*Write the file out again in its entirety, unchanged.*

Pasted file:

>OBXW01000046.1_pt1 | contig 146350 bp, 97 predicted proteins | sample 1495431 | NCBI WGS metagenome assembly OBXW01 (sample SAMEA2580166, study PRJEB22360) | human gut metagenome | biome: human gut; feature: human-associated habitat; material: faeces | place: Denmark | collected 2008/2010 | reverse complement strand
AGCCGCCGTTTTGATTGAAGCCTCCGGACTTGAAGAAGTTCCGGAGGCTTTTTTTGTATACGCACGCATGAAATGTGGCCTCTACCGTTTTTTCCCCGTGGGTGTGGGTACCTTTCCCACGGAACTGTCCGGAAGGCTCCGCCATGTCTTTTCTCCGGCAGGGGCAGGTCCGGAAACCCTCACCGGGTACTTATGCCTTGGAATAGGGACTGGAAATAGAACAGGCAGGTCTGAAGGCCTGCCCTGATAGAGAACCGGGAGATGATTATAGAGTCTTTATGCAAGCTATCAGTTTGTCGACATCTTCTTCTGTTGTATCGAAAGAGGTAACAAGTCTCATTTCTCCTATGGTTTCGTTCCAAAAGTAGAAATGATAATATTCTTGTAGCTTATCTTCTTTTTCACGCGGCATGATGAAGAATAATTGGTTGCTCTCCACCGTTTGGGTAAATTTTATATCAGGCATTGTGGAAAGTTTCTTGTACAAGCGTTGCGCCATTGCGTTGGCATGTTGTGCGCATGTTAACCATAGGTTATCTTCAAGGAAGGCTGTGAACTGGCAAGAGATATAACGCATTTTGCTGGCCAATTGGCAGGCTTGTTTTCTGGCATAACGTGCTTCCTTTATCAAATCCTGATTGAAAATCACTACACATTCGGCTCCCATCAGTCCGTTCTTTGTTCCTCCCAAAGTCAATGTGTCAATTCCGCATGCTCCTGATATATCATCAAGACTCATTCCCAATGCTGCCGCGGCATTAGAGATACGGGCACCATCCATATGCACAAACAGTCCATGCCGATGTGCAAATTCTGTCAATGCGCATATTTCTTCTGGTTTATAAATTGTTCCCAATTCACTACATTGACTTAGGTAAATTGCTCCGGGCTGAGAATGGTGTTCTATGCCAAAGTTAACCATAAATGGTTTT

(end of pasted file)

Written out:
>OBXW01000046.1_pt1 | contig 146350 bp, 97 predicted proteins | sample 1495431 | NCBI WGS metagenome assembly OBXW01 (sample SAMEA2580166, study PRJEB22360) | human gut metagenome | biome: human gut; feature: human-associated habitat; material: faeces | place: Denmark | collected 2008/2010 | reverse complement strand
AGCCGCCGTTTTGATTGAAGCCTCCGGACTTGAAGAAGTTCCGGAGGCTTTTTTTGTATACGCACGCATGAAATGTGGCCTCTACCGTTTTTTCCCCGTGGGTGTGGGTACCTTTCCCACGGAACTGTCCGGAAGGCTCCGCCATGTCTTTTCTCCGGCAGGGGCAGGTCCGGAAACCCTCACCGGGTACTTATGCCTTGGAATAGGGACTGGAAATAGAACAGGCAGGTCTGAAGGCCTGCCCTGATAGAGAACCGGGAGATGATTATAGAGTCTTTATGCAAGCTATCAGTTTGTCGACATCTTCTTCTGTTGTATCGAAAGAGGTAACAAGTCTCATTTCTCCTATGGTTTCGTTCCAAAAGTAGAAATGATAATATTCTTGTAGCTTATCTTCTTTTTCACGCGGCATGATGAAGAATAATTGGTTGCTCTCCACCGTTTGGGTAAATTTTATATCAGGCATTGTGGAAAGTTTCTTGTACAAGCGTTGCGCCATTGCGTTGGCATGTTGTGCGCATGTTAACCATAGGTTATCTTCAAGGAAGGCTGTGAACTGGCAAGAGATATAACGCATTTTGCTGGCCAATTGGCAGGCTTGTTTTCTGGCATAACGTGCTTCCTTTATCAAATCCTGATTGAAAATCACTACACATTCGGCTCCCATCAGTCCGTTCTTTGTTCCTCCCAAAGTCAATGTGTCAATTCCGCATGCTCCTGATATATCATCAAGACTCATTCCCAATGCTGCCGCGGCATTAGAGATACGGGCACCATCCATATGCACAAACAGTCCATGCCGATGTGCAAATTCTGTCAATGCGCATATTTCTTCTGGTTTATAAATTGTTCCCAATTCACTACATTGACTTAGGTAAATTGCTCCGGGCTGAGAATGGTGTTCTATGCCAAAGTTAACCATAAATGGTTTT